WARRI, Nigeria (AP) — Three Australians, two Nigerians, a New Zealander and a South African were in a "safe location" on Monday a day after they were freed from kidnappers who ambushed a police convoy last week in southeastern Nigeria and killed a driver, officials said.
Five of the men had been injured during the kidnapping and two of them remained in a serious but stable condition, their Australian employer Macmahon Holdings said Monday.
Macmahon chief executive Sy van Dyk said all the mine workers were in "a safe location" but did not say where. The injured were receiving special medical attention as arrangements were being made to send them home, he said.
Macmahon has not identified who was injured.
"We look forward to seeing our men return to their families once they are fit to travel," van Dyk told reporters at the company headquarters in Perth, Western Australia state.
"Overnight, all our men had the opportunity to speak to their families which has been a great relief to everyone," he said.
Details remain sketchy about how the men were freed.
Cross Rover state Police Assistant Superintendent Irene Ugho described the release as a "rescue exercise" involving security agencies but provided no further detail.
She said no ransom was paid. Macmahon declined to comment on the question of ransom and the Australian government said it never paid ransom.
"Last night's outcome has been the result of a great team effort," van Dyk said. "In particular, I would like to thank the Nigerian authorities, at both the local and federal level, who have provided us with professional support every step of the way and assisted us with the safe recovery of our men."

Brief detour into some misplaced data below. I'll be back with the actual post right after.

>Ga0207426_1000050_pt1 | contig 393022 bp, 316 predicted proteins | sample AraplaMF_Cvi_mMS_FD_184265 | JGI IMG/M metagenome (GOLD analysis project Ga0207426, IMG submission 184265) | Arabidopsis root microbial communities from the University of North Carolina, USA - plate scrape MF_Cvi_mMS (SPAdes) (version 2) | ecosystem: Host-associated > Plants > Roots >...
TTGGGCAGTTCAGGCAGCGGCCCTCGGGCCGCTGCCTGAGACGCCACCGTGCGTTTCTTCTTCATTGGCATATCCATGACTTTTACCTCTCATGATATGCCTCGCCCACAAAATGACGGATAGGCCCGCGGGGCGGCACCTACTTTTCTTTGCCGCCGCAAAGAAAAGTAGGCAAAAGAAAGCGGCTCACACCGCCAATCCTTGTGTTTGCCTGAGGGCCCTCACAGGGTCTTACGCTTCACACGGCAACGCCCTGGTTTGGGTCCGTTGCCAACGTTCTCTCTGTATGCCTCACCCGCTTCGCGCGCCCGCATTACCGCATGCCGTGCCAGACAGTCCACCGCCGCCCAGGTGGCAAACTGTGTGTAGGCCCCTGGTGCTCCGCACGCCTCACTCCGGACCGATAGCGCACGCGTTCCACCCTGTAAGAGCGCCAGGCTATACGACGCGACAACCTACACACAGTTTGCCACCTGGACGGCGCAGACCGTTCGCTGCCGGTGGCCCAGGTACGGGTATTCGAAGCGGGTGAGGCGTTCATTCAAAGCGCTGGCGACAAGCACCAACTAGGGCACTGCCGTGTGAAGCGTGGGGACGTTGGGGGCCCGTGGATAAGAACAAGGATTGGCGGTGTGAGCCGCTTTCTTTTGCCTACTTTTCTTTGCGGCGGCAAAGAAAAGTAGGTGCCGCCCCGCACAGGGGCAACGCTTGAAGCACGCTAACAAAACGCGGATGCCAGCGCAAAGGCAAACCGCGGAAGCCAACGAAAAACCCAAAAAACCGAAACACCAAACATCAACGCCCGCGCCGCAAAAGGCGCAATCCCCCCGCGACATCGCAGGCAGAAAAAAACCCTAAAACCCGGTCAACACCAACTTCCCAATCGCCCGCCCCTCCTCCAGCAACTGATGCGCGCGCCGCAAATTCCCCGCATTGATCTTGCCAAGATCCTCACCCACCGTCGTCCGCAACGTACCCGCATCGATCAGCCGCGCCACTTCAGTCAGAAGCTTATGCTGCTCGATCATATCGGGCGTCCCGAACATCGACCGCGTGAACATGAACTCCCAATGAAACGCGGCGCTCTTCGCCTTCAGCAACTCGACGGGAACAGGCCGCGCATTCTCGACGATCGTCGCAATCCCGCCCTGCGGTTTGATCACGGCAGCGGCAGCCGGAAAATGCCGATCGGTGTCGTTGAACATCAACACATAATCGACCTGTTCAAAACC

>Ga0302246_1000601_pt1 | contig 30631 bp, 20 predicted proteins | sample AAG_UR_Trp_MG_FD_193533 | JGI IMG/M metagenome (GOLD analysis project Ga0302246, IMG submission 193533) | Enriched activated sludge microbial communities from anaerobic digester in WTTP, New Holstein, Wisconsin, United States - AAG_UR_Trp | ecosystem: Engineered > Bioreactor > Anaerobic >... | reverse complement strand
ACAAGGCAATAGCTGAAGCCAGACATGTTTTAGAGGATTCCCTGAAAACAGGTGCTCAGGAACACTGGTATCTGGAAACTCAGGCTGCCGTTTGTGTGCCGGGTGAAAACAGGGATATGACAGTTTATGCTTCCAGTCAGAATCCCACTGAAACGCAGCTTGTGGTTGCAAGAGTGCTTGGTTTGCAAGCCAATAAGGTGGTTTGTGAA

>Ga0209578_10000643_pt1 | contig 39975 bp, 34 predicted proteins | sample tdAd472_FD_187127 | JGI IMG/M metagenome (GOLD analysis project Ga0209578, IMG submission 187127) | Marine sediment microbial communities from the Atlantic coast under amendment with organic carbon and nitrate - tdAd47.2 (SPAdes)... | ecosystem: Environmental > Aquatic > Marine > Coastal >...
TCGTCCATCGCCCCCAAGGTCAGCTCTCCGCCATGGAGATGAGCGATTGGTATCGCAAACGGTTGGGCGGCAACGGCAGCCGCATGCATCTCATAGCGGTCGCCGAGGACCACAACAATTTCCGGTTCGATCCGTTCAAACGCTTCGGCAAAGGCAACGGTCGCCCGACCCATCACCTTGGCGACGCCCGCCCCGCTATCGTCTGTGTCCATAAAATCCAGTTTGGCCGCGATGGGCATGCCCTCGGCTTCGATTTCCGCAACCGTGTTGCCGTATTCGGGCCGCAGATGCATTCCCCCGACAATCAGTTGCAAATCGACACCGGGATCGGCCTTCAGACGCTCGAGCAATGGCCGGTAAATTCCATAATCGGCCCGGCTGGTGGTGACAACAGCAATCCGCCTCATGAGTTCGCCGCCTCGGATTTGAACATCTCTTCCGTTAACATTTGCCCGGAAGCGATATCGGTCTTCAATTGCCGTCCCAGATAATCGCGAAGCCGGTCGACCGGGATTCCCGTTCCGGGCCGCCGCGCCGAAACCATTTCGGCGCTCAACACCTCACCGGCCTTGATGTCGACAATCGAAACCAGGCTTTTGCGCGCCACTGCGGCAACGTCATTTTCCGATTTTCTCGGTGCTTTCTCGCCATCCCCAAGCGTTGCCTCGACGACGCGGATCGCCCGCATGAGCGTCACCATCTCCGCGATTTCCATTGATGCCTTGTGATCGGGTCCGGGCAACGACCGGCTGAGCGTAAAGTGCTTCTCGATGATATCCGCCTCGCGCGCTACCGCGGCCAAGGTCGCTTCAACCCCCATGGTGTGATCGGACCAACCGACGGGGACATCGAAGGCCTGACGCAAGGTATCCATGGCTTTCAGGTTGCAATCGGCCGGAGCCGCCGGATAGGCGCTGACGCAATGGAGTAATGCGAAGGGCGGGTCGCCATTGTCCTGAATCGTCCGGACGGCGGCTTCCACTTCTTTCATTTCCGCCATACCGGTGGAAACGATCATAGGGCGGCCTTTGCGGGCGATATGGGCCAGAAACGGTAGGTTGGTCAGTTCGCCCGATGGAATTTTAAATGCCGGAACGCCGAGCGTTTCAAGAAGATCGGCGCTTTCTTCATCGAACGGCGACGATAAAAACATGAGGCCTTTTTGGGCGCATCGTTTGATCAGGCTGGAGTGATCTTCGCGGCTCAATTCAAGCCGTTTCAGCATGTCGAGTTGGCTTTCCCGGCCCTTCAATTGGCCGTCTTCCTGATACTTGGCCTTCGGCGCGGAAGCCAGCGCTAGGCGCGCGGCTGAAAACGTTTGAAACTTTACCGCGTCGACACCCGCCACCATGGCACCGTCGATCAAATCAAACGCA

Van Dyk also thanked Australian, New Zealand and South African authorities and "a team of specialist international security advisers who have worked with us to help secure this outcome."
Police had identified the kidnapped foreigners as Australians Jack Countentz, Mark Gabberdy and Peter Zoutenbier; New Zealander Jamal Khan, and South African Wayne Smith.
They were snatched at gunpoint along with two Nigerians on Wednesday and forced from their vehicles, which were in a convoy escorted by police near Calabar, the state capital.
It is not known if the perpetrators of the latest kidnapping made a ransom demand.
Kidnapping for ransom is common in Nigeria but generally involves no fatalities. Hostages are returned unharmed once money exchanges hands, though a German construction worker was killed in southwestern Nigeria late last year by gunmen who kidnapped a second German. He was later released.
Associated Press writer Rod McGuirk in Canberra, Australia, contributed to this report.